Corporate Tech Wish List #2: Bring European SME Banking Back To Europe!

By April 12, 2017February 2nd, 2024No Comments

Considering that a vast swathe of Europe’s economic wealth is created by the SME sector, isn’t it something of a surprise that there’s no go-to SME Banking platform for the continent?

In our latest answer to the ‘what corporates want’ question, Maximilian Schausberger, an Innovation Manager responsible for the set-up of Raiffeisen Accelerator at Austrian banking giant Raiffeisen Bank International, points to this as a clear gap in the future tech market.

That need makes perfect sense, given that Raiffeisen is a player in over a dozen European countries. And with the Europe-wide PSD2 banking regulations set to take hold next year, there isn’t a better time for a Fintech innovator to come up with something that can fit into what will be a more transparent, more open banking system.

“It’s going to be all about banking being more practical and easy to use for the customer. And it’s going to be easier for them to change banks, of course! So we need to start from where the customer is right now, not where our legacy systems are.”

“There are so many opportunities for startups to really find their niche. In SME Banking, for example, this could be in digital cash management, lending and investment or e-commerce solutions just to name a few. Soon, we will be competing with the big technology providers such as Apple, Google or Samsung. I’d wish for a strong European counterpart to these mainly US-based platforms.”

“Europe has a lot of room for improvement in terms of having its own solutions and own standards.”
But while such an European platform would be a big advantage for the European banking industry as a whole, Raiffeisen is also pro-actively looking for startups that will help to keep the competitive edge in the choppy waters of our times.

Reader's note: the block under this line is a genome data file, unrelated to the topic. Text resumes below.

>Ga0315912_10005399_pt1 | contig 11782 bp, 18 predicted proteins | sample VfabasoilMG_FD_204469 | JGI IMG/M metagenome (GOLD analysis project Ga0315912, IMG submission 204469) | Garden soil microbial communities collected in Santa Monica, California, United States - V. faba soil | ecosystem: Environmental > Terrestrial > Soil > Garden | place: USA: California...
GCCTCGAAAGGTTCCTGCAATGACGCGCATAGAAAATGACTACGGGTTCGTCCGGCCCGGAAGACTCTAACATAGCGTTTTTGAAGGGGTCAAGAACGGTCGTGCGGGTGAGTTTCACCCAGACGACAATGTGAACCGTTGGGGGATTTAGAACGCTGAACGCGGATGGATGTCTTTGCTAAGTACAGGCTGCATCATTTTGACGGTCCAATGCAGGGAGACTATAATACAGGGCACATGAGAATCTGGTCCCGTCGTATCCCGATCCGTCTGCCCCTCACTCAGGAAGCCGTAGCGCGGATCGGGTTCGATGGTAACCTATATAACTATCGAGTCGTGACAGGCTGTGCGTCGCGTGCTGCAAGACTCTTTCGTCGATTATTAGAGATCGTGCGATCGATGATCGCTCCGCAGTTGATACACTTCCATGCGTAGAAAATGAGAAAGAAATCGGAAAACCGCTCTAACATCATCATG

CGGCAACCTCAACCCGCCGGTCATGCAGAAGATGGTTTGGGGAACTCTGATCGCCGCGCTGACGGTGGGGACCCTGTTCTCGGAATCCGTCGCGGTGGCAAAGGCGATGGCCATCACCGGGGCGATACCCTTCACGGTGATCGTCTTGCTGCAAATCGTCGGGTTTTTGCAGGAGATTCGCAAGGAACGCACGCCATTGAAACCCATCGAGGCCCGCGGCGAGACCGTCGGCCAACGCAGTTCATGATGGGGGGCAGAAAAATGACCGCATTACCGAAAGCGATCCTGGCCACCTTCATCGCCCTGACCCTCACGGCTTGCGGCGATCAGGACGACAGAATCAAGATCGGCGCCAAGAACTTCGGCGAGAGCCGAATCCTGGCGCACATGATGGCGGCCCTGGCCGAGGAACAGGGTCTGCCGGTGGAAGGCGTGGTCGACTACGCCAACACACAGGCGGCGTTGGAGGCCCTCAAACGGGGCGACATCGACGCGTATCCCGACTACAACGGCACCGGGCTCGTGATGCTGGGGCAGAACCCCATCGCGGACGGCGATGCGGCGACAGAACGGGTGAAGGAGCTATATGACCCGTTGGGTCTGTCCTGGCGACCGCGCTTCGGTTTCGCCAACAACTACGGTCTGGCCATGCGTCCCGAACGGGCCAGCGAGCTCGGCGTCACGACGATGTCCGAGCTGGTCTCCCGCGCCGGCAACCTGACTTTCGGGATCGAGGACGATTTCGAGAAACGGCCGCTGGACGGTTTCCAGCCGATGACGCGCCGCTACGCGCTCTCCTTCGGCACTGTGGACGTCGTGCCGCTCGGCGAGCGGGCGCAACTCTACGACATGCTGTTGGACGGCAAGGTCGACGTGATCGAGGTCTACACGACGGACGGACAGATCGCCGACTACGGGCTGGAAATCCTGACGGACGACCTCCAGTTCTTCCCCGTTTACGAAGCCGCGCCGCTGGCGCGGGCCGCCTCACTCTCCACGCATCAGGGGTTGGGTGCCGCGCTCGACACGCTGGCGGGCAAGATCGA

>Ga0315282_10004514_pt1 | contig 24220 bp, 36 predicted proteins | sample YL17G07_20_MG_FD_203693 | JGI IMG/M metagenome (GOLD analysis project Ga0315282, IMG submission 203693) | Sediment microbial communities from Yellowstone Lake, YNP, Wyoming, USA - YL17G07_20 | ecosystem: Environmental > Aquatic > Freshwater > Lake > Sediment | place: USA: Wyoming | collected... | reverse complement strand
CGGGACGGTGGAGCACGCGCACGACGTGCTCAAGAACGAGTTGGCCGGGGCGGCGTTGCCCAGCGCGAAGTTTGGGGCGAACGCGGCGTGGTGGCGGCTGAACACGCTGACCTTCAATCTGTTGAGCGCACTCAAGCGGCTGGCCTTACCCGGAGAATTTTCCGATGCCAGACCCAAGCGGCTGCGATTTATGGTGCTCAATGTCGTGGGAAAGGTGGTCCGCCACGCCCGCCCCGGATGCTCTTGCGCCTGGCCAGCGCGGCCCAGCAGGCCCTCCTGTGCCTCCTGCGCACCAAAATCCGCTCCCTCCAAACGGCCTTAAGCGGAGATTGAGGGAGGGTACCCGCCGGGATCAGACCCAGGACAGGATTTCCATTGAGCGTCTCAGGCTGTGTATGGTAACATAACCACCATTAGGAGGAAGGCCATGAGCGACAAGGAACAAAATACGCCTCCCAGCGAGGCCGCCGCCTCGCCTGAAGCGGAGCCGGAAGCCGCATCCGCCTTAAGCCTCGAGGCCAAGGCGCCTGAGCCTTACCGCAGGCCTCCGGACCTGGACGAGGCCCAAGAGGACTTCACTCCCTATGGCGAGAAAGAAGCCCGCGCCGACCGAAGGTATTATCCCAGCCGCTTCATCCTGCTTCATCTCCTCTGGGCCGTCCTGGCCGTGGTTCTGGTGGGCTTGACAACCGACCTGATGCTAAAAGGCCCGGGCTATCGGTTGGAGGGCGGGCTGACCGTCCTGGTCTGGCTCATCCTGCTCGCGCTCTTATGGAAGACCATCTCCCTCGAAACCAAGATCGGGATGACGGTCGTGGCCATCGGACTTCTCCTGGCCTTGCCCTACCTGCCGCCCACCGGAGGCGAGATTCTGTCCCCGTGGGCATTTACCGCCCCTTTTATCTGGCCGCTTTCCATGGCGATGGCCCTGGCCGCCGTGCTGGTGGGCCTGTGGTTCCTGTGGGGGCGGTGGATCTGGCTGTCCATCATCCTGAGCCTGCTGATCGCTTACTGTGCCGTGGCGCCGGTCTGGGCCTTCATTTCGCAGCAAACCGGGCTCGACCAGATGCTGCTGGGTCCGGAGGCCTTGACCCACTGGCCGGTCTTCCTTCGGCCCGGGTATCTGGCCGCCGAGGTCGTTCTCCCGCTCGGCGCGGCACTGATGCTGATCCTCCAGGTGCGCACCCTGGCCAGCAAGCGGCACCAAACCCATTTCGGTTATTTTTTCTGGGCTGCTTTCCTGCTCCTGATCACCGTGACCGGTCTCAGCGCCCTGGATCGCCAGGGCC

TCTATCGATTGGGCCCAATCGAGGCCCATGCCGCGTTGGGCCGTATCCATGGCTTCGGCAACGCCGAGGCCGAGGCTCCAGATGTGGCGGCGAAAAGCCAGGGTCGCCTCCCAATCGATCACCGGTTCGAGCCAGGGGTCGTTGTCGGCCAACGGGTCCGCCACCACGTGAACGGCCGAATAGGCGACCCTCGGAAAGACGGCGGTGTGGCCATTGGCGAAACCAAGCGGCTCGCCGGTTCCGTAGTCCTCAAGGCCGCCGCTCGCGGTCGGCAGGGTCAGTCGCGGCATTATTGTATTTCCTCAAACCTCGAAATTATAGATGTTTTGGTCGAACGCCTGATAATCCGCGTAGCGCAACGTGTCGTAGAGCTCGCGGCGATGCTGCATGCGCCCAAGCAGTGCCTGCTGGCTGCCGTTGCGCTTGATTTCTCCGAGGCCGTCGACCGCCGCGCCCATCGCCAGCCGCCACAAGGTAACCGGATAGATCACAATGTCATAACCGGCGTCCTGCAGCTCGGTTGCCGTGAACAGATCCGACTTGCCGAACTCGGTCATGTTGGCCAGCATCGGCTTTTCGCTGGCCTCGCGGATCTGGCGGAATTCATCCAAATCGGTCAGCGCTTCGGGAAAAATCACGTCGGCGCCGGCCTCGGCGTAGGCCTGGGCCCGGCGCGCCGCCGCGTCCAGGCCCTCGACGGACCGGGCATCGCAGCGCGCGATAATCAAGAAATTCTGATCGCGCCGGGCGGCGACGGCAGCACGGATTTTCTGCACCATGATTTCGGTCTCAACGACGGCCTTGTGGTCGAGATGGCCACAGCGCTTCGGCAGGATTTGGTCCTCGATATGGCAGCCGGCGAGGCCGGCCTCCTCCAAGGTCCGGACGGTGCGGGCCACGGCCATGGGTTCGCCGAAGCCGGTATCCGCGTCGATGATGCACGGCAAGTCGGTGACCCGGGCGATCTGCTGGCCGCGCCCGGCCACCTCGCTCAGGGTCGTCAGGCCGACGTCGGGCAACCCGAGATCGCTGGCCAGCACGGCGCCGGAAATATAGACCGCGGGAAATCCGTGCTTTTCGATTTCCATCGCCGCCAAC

“The advancement of technology is challenging us, but so are the regulations that are forcing us to open up towards innovative third party technology providers. Our response – and it’s a board-level strategic decision – is that we don’t just want to keep to the minimum level of what the regulation is asking for but actively enable cooperations.

“We want to seek co-operation with the so called ‘challengers’. The magic word is co-opetition, meaning a change of our view from competition to potential cooperation. It’s a word that’s flying around our office a lot, and we’re going for those more and more.”

But why work with startups, instead of working on new ideas internally?

“Because, especially in larger organizations, it helps from time to time to get a critical outside view. Not only on how to come up with creative ways to solve a certain problem, but also on how to implement new products and processes in the existing framework. Plus, sometimes it is simply also more time and cost-efficient to work with external experts on a certain project than build the knowledge and expertise in-house.”

“We look for startups that not only have the areas of expertise needed, along with a good idea, but also with the open-mindedness to be willing to co-operate with the incumbents. The opportunity for startups is in leveraging the incumbents’ assets in a smart way. The ones that recognise this opportunity are the ones who will win in the long run.”